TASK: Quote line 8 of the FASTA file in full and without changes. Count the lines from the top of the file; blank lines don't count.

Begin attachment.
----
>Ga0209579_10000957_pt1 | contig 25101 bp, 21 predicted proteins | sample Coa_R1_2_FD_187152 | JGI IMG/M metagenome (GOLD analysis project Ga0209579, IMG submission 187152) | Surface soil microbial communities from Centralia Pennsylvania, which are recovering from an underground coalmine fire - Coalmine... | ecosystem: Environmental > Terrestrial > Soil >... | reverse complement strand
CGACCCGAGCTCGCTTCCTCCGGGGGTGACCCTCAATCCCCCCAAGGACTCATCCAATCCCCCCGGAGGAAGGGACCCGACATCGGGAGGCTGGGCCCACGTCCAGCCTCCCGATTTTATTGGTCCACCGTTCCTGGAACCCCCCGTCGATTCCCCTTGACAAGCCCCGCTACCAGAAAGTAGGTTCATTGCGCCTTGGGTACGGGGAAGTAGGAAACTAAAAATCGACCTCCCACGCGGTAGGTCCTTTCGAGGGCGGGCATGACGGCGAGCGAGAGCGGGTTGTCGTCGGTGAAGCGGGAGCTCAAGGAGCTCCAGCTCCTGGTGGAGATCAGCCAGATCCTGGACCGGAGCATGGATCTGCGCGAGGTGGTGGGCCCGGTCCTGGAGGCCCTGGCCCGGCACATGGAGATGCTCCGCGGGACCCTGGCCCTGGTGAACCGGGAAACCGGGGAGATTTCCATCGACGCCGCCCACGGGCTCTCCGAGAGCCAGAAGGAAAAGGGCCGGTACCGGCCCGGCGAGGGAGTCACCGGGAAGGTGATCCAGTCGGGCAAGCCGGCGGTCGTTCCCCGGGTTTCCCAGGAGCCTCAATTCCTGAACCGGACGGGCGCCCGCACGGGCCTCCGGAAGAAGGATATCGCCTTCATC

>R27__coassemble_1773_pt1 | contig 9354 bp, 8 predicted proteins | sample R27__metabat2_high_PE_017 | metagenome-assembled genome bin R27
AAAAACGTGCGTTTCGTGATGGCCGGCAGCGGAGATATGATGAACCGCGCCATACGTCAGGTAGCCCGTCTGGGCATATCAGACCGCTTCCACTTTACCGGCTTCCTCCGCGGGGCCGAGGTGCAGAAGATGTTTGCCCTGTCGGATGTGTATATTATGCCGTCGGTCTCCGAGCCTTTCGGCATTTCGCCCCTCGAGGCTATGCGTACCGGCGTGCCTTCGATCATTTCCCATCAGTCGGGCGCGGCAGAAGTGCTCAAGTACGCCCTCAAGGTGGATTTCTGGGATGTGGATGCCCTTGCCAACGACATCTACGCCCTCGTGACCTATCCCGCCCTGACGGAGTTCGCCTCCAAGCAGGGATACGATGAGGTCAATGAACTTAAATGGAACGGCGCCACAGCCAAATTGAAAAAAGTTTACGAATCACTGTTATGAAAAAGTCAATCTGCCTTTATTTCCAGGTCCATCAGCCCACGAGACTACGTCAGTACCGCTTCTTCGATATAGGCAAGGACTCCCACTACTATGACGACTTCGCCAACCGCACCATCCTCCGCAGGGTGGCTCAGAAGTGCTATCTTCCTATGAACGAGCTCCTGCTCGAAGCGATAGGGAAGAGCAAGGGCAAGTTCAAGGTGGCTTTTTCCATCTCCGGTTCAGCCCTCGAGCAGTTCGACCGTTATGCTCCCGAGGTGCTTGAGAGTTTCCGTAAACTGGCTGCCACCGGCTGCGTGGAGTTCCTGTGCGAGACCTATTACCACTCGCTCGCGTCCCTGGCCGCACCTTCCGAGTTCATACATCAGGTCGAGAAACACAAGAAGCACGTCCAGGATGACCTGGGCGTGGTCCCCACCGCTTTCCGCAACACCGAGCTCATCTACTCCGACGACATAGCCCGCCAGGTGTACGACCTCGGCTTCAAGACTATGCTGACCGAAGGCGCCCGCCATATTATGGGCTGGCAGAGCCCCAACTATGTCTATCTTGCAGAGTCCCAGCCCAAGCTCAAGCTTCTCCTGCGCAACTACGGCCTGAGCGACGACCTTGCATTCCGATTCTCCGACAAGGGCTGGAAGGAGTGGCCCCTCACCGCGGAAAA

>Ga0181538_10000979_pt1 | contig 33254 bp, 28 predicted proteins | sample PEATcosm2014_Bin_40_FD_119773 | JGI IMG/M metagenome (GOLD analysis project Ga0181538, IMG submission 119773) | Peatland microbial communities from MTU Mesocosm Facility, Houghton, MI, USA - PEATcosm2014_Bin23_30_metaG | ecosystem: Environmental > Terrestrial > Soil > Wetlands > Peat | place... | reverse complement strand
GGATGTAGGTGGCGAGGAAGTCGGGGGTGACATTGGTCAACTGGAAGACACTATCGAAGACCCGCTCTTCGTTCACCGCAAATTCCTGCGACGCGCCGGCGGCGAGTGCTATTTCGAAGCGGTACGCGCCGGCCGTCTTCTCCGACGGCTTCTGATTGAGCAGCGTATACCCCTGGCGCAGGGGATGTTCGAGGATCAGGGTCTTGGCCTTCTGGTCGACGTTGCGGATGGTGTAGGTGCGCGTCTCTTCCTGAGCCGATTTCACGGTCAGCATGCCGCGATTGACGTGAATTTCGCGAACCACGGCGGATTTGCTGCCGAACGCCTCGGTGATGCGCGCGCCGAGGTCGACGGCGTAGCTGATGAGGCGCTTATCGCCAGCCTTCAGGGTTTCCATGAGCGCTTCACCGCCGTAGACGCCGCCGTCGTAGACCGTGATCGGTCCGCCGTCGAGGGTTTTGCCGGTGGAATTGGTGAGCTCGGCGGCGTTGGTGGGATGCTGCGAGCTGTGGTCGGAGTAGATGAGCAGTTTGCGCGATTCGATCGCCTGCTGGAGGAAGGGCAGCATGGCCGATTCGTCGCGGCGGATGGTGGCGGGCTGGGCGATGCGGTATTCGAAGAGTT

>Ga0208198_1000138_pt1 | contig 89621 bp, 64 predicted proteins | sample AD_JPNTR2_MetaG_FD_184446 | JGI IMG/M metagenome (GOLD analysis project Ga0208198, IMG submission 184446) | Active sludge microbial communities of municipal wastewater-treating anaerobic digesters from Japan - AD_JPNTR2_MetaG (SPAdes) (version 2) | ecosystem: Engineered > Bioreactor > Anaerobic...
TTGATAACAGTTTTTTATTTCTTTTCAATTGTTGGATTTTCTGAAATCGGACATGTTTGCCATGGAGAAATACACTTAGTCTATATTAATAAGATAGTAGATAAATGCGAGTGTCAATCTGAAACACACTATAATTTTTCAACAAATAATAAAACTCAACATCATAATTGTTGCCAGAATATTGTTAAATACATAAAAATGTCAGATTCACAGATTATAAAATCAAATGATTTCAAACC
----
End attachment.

TTGATAACAGTTTTTTATTTCTTTTCAATTGTTGGATTTTCTGAAATCGGACATGTTTGCCATGGAGAAATACACTTAGTCTATATTAATAAGATAGTAGATAAATGCGAGTGTCAATCTGAAACACACTATAATTTTTCAACAAATAATAAAACTCAACATCATAATTGTTGCCAGAATATTGTTAAATACATAAAAATGTCAGATTCACAGATTATAAAATCAAATGATTTCAAACC